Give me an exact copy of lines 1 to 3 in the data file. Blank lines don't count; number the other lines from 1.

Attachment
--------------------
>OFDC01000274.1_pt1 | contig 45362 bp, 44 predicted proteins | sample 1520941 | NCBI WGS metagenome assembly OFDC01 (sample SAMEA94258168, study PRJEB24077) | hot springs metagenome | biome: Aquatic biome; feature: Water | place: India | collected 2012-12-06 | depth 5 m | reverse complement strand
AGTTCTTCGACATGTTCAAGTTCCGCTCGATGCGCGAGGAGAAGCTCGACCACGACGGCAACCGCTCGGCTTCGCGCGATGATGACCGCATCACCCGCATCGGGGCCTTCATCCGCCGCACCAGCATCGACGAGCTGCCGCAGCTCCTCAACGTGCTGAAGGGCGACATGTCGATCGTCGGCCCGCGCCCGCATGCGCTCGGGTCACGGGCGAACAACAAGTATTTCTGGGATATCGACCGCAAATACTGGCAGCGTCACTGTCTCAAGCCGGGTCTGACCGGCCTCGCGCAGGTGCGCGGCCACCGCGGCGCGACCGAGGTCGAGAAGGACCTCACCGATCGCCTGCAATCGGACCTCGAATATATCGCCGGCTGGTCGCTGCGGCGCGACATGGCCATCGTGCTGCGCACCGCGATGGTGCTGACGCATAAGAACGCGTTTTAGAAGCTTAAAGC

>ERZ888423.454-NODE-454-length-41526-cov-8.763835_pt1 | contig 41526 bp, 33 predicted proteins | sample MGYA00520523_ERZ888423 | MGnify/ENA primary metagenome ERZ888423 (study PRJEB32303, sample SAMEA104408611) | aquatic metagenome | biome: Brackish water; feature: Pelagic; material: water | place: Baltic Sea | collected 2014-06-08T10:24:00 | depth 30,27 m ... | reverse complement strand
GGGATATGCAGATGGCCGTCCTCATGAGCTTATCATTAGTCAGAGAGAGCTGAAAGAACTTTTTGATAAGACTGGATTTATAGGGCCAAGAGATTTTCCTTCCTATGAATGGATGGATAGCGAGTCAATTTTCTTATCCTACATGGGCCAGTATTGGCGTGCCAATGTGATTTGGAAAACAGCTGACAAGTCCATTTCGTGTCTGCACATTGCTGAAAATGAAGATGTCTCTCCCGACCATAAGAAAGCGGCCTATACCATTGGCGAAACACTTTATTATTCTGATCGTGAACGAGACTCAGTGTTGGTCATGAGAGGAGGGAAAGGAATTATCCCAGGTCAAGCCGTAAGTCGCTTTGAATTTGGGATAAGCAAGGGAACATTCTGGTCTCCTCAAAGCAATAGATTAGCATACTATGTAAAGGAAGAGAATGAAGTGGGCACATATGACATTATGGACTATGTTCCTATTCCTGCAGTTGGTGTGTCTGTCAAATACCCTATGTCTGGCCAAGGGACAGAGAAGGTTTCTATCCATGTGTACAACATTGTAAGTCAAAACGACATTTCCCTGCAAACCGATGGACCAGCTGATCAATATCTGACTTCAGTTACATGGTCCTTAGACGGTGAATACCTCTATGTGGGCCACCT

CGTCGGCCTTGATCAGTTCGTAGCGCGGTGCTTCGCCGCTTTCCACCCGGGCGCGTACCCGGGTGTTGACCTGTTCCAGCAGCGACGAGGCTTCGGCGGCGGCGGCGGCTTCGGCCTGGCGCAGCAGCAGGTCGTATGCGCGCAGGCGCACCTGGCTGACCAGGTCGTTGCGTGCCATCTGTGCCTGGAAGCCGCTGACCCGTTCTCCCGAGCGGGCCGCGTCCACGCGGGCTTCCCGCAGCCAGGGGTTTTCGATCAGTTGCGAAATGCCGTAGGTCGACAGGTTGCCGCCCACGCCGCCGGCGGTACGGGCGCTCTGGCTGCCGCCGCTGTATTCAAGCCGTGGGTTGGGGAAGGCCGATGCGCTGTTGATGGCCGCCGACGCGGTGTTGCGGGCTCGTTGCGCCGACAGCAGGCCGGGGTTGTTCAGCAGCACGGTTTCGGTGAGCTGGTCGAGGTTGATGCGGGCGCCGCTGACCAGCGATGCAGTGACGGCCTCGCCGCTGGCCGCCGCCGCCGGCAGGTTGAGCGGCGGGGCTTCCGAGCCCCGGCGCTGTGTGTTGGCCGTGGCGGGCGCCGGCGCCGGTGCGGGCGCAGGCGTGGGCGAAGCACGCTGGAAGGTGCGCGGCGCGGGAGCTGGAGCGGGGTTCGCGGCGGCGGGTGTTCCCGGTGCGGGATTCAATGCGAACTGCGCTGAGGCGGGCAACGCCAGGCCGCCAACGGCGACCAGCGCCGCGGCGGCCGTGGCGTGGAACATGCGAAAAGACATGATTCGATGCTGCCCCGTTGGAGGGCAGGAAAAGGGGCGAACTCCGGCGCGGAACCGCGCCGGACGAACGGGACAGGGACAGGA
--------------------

>OFDC01000274.1_pt1 | contig 45362 bp, 44 predicted proteins | sample 1520941 | NCBI WGS metagenome assembly OFDC01 (sample SAMEA94258168, study PRJEB24077) | hot springs metagenome | biome: Aquatic biome; feature: Water | place: India | collected 2012-12-06 | depth 5 m | reverse complement strand
AGTTCTTCGACATGTTCAAGTTCCGCTCGATGCGCGAGGAGAAGCTCGACCACGACGGCAACCGCTCGGCTTCGCGCGATGATGACCGCATCACCCGCATCGGGGCCTTCATCCGCCGCACCAGCATCGACGAGCTGCCGCAGCTCCTCAACGTGCTGAAGGGCGACATGTCGATCGTCGGCCCGCGCCCGCATGCGCTCGGGTCACGGGCGAACAACAAGTATTTCTGGGATATCGACCGCAAATACTGGCAGCGTCACTGTCTCAAGCCGGGTCTGACCGGCCTCGCGCAGGTGCGCGGCCACCGCGGCGCGACCGAGGTCGAGAAGGACCTCACCGATCGCCTGCAATCGGACCTCGAATATATCGCCGGCTGGTCGCTGCGGCGCGACATGGCCATCGTGCTGCGCACCGCGATGGTGCTGACGCATAAGAACGCGTTTTAGAAGCTTAAAGC

>ERZ888423.454-NODE-454-length-41526-cov-8.763835_pt1 | contig 41526 bp, 33 predicted proteins | sample MGYA00520523_ERZ888423 | MGnify/ENA primary metagenome ERZ888423 (study PRJEB32303, sample SAMEA104408611) | aquatic metagenome | biome: Brackish water; feature: Pelagic; material: water | place: Baltic Sea | collected 2014-06-08T10:24:00 | depth 30,27 m ... | reverse complement strand